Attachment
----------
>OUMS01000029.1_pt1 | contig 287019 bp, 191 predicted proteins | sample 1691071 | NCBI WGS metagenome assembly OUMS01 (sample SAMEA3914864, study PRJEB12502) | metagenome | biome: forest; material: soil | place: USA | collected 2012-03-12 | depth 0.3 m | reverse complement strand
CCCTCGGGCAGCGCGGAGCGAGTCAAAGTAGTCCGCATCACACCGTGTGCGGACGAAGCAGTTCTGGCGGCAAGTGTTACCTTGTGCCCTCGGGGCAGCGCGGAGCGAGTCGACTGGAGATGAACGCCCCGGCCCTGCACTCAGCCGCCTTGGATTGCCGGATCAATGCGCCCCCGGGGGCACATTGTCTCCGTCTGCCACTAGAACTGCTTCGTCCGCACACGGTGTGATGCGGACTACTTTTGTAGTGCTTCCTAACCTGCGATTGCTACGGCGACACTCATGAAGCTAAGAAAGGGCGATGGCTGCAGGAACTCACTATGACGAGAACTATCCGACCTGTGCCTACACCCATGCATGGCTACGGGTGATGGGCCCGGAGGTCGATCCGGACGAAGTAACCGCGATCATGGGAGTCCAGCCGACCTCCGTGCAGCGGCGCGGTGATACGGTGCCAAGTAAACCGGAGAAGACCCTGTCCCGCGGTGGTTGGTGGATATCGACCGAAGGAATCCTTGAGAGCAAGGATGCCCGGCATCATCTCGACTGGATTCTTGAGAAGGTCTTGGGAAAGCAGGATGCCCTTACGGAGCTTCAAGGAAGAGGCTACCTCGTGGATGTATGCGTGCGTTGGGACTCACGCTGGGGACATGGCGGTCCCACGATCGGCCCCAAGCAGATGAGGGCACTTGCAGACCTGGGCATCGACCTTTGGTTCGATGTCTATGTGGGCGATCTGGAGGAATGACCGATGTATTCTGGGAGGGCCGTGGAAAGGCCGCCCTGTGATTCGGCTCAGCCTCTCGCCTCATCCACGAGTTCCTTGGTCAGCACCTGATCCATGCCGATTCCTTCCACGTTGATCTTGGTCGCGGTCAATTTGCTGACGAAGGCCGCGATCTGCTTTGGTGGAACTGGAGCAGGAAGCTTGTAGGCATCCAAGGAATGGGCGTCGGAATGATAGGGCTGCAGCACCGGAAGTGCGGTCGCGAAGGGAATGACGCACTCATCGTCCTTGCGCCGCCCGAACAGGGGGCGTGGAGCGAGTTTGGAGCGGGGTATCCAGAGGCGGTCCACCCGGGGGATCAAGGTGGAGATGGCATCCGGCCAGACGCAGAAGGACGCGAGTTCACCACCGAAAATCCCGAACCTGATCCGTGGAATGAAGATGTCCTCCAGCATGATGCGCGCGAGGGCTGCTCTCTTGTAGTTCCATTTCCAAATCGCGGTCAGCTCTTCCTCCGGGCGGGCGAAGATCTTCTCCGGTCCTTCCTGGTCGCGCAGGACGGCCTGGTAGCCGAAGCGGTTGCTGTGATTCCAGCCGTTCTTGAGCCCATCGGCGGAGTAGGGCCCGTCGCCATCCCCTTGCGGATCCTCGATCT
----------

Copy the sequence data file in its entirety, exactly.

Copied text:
>OUMS01000029.1_pt1 | contig 287019 bp, 191 predicted proteins | sample 1691071 | NCBI WGS metagenome assembly OUMS01 (sample SAMEA3914864, study PRJEB12502) | metagenome | biome: forest; material: soil | place: USA | collected 2012-03-12 | depth 0.3 m | reverse complement strand
CCCTCGGGCAGCGCGGAGCGAGTCAAAGTAGTCCGCATCACACCGTGTGCGGACGAAGCAGTTCTGGCGGCAAGTGTTACCTTGTGCCCTCGGGGCAGCGCGGAGCGAGTCGACTGGAGATGAACGCCCCGGCCCTGCACTCAGCCGCCTTGGATTGCCGGATCAATGCGCCCCCGGGGGCACATTGTCTCCGTCTGCCACTAGAACTGCTTCGTCCGCACACGGTGTGATGCGGACTACTTTTGTAGTGCTTCCTAACCTGCGATTGCTACGGCGACACTCATGAAGCTAAGAAAGGGCGATGGCTGCAGGAACTCACTATGACGAGAACTATCCGACCTGTGCCTACACCCATGCATGGCTACGGGTGATGGGCCCGGAGGTCGATCCGGACGAAGTAACCGCGATCATGGGAGTCCAGCCGACCTCCGTGCAGCGGCGCGGTGATACGGTGCCAAGTAAACCGGAGAAGACCCTGTCCCGCGGTGGTTGGTGGATATCGACCGAAGGAATCCTTGAGAGCAAGGATGCCCGGCATCATCTCGACTGGATTCTTGAGAAGGTCTTGGGAAAGCAGGATGCCCTTACGGAGCTTCAAGGAAGAGGCTACCTCGTGGATGTATGCGTGCGTTGGGACTCACGCTGGGGACATGGCGGTCCCACGATCGGCCCCAAGCAGATGAGGGCACTTGCAGACCTGGGCATCGACCTTTGGTTCGATGTCTATGTGGGCGATCTGGAGGAATGACCGATGTATTCTGGGAGGGCCGTGGAAAGGCCGCCCTGTGATTCGGCTCAGCCTCTCGCCTCATCCACGAGTTCCTTGGTCAGCACCTGATCCATGCCGATTCCTTCCACGTTGATCTTGGTCGCGGTCAATTTGCTGACGAAGGCCGCGATCTGCTTTGGTGGAACTGGAGCAGGAAGCTTGTAGGCATCCAAGGAATGGGCGTCGGAATGATAGGGCTGCAGCACCGGAAGTGCGGTCGCGAAGGGAATGACGCACTCATCGTCCTTGCGCCGCCCGAACAGGGGGCGTGGAGCGAGTTTGGAGCGGGGTATCCAGAGGCGGTCCACCCGGGGGATCAAGGTGGAGATGGCATCCGGCCAGACGCAGAAGGACGCGAGTTCACCACCGAAAATCCCGAACCTGATCCGTGGAATGAAGATGTCCTCCAGCATGATGCGCGCGAGGGCTGCTCTCTTGTAGTTCCATTTCCAAATCGCGGTCAGCTCTTCCTCCGGGCGGGCGAAGATCTTCTCCGGTCCTTCCTGGTCGCGCAGGACGGCCTGGTAGCCGAAGCGGTTGCTGTGATTCCAGCCGTTCTTGAGCCCATCGGCGGAGTAGGGCCCGTCGCCATCCCCTTGCGGATCCTCGATCT